Don’t use look use, Leer.

Think to yourself, how is my character doing this activity, are they upset? Angry? Happy?

Then use words that express that.

Now, this doesn’t have to bee for every verb. Only when the occasion suits it. 

Pro Tip:

Do this only after you finished writing your scene. 

Only after then go back and change out common everyday verbs to words that can describe more in detail what the character is doing. 

Visual Writing Exercise

One way to get better at screenwriting with images is to practice. 

How do you do that? 

Well, I have an exercise for you.

I call it, “Write what you feel.”

For this exercise, we are going to use the two screenwriting senses we talked about above. What you see and hear.

Go to these four locations:

  1. Your room 
  2. A coffee shop 
  3. A grocery store
  4. A park at 3 am

Write everything you see and hear. 

Determine the energy of the environment. Or the tone if that makes more sense. 

Calm, busy, happy, energetic.

Repeat this exercise with as many places as you want, especially if you can find a place that you’re going to write in your script.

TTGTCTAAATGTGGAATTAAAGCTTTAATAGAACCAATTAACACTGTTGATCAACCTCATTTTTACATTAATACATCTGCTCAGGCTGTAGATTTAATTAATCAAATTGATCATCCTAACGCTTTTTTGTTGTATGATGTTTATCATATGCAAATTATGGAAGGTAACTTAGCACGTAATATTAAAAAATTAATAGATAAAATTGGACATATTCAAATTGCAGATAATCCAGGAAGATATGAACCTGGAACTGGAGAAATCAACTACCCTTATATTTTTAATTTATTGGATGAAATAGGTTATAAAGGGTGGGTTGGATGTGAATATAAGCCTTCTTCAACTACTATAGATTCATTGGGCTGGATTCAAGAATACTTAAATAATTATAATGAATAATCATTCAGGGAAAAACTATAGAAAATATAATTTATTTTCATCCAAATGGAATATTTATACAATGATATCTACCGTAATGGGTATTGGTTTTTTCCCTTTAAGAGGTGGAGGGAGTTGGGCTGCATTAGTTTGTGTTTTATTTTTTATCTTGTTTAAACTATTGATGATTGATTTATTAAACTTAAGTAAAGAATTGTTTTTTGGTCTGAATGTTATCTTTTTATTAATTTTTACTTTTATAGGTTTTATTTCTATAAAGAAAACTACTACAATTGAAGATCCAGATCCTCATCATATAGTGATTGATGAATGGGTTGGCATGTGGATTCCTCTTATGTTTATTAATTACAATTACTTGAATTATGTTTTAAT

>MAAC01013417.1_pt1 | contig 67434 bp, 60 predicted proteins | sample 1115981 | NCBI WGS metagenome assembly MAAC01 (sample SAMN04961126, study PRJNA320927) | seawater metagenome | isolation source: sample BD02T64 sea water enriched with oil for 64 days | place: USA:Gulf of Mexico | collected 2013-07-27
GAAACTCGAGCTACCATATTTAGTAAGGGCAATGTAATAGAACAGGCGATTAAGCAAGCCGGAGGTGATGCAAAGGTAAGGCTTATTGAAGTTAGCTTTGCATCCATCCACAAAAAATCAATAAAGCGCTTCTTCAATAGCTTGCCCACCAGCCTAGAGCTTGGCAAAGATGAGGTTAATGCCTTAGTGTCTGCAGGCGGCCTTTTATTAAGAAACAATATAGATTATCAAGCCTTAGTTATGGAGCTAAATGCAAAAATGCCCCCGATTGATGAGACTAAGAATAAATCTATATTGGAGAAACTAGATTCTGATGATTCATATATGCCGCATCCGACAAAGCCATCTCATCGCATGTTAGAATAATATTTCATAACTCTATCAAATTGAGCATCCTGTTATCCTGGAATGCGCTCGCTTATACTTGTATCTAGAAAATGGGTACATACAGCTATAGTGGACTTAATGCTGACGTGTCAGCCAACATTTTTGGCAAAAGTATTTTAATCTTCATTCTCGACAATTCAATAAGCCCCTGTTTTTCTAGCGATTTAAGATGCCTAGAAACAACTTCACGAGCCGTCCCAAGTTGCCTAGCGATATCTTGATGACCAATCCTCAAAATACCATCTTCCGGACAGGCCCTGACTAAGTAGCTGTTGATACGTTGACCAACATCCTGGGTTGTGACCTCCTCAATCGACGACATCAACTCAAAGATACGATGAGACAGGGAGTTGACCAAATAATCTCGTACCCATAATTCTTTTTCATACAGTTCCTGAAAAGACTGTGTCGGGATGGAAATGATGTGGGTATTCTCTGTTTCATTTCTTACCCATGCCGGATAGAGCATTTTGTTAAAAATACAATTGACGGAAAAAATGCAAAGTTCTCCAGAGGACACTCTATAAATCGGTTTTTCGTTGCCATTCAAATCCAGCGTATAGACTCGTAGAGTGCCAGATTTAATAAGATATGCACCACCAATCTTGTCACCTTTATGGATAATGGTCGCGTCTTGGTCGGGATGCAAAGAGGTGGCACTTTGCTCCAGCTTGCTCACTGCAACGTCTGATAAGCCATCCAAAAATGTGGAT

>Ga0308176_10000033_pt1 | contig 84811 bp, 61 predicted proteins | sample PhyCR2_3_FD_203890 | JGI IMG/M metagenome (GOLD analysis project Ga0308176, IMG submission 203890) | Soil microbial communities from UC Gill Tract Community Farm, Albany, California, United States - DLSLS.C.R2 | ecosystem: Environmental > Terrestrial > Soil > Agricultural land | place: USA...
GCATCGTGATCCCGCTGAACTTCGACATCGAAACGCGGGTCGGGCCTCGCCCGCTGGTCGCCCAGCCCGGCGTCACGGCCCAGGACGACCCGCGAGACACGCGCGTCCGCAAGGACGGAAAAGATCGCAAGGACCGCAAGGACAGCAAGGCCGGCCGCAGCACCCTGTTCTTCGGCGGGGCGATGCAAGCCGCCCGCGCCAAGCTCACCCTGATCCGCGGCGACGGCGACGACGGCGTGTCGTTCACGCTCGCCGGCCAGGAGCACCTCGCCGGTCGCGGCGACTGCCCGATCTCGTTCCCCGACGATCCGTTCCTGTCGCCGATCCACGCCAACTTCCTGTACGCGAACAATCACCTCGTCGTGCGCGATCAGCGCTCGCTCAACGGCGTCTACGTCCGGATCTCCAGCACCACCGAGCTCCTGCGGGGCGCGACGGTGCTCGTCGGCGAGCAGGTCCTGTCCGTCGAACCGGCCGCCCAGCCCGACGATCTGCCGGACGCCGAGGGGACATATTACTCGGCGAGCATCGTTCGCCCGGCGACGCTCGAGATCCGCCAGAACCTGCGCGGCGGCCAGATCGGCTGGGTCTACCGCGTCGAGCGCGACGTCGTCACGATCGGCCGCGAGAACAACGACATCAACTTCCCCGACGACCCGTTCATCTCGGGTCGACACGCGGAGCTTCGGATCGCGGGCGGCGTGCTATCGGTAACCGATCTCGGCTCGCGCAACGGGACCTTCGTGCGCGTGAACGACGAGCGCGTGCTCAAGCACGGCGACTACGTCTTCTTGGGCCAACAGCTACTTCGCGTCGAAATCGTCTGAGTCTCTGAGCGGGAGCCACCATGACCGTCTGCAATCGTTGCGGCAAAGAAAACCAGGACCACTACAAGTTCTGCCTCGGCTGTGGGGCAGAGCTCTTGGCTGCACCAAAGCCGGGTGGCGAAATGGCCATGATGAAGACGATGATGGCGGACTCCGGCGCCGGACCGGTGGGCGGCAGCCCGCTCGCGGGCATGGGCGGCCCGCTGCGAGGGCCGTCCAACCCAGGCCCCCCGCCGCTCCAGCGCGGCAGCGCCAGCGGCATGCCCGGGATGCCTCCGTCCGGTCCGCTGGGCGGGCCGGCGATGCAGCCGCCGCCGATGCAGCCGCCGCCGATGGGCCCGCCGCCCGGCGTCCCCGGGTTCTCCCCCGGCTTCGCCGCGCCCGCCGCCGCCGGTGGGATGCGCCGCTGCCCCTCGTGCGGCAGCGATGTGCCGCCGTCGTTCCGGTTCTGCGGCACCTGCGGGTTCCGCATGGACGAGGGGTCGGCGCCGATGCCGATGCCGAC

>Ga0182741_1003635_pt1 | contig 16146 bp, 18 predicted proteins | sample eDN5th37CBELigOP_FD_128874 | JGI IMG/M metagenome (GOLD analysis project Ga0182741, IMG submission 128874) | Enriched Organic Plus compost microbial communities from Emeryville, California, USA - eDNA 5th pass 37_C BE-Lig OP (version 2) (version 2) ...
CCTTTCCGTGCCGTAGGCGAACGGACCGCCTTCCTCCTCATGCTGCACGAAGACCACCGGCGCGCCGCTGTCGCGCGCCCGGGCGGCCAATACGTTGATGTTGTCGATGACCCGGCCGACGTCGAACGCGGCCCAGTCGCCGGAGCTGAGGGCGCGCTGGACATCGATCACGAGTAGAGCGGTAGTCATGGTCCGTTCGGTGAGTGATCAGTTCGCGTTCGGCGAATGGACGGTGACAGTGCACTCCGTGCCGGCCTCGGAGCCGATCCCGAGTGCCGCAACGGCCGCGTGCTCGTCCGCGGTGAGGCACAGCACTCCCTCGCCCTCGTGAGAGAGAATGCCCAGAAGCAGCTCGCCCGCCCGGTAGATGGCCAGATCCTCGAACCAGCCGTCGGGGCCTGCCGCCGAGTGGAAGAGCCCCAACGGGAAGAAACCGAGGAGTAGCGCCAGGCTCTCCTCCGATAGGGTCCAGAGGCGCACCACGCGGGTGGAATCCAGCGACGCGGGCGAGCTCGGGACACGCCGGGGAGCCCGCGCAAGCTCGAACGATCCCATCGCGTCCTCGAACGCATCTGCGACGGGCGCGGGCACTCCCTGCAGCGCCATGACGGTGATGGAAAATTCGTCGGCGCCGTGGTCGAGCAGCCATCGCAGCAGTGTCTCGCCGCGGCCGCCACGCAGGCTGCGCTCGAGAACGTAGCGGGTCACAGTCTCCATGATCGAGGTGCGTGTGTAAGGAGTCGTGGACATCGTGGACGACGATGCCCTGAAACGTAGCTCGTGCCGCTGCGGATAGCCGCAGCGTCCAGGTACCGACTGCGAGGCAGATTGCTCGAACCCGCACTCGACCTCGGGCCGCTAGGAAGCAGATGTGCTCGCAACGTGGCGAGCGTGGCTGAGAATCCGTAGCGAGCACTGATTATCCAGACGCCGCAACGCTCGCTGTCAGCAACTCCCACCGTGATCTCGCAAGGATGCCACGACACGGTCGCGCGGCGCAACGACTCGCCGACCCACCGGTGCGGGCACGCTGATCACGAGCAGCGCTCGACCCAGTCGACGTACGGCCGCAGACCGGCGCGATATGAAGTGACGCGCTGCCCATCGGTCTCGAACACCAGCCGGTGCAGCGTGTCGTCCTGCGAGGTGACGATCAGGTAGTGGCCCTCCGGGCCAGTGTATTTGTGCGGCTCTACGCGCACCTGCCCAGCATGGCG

Visual Screenwriting Mistakes

Below I’m going to name the mistakes I’ve made when trying to write visually. 

I found these mistakes by getting my scripts checked out by professional screenwriters. 

Take a look and correct anything you might be doing wrong. 

1.) Using Adverbs

Stay away from descriptions like:

 “She “neatly laid her sheets out.”

“He gently lifted the man.”

You’re not writing a book you’re writing a script. If you want someone to do something gently, then write it. in dialogue 

Example:

He lifted the man.
George 
Eay now, not to fast. 

Yes, adverbs are visual, but they clog up the reader and takes away from their imagination. 

You want the reader to imagine his or her view of your story with your words as a guide. 

2.) Writing Passively

Never write passively. 

You want your character’s actions to be happening as people are reading it. 

The purpose is it adds to the vision of things happening as we are reading it. 

3.) Directing on the Page

Directing on the page consists of telling the actors exactly how something is done. Kind of like using adverbs, but it goes much deeper than that. 

For example, writing facial movements micro things like that. 

“Her eyebrows raise in disagreement.”

“He raises his hands while yelling.”

You are the screenwriter, not the actor. So don’t tell them how to act. 

In closing this section…

Ultimately you want their imagination to be doing most of the work. 

And using adverbs, directing on the page takes away from that imagination.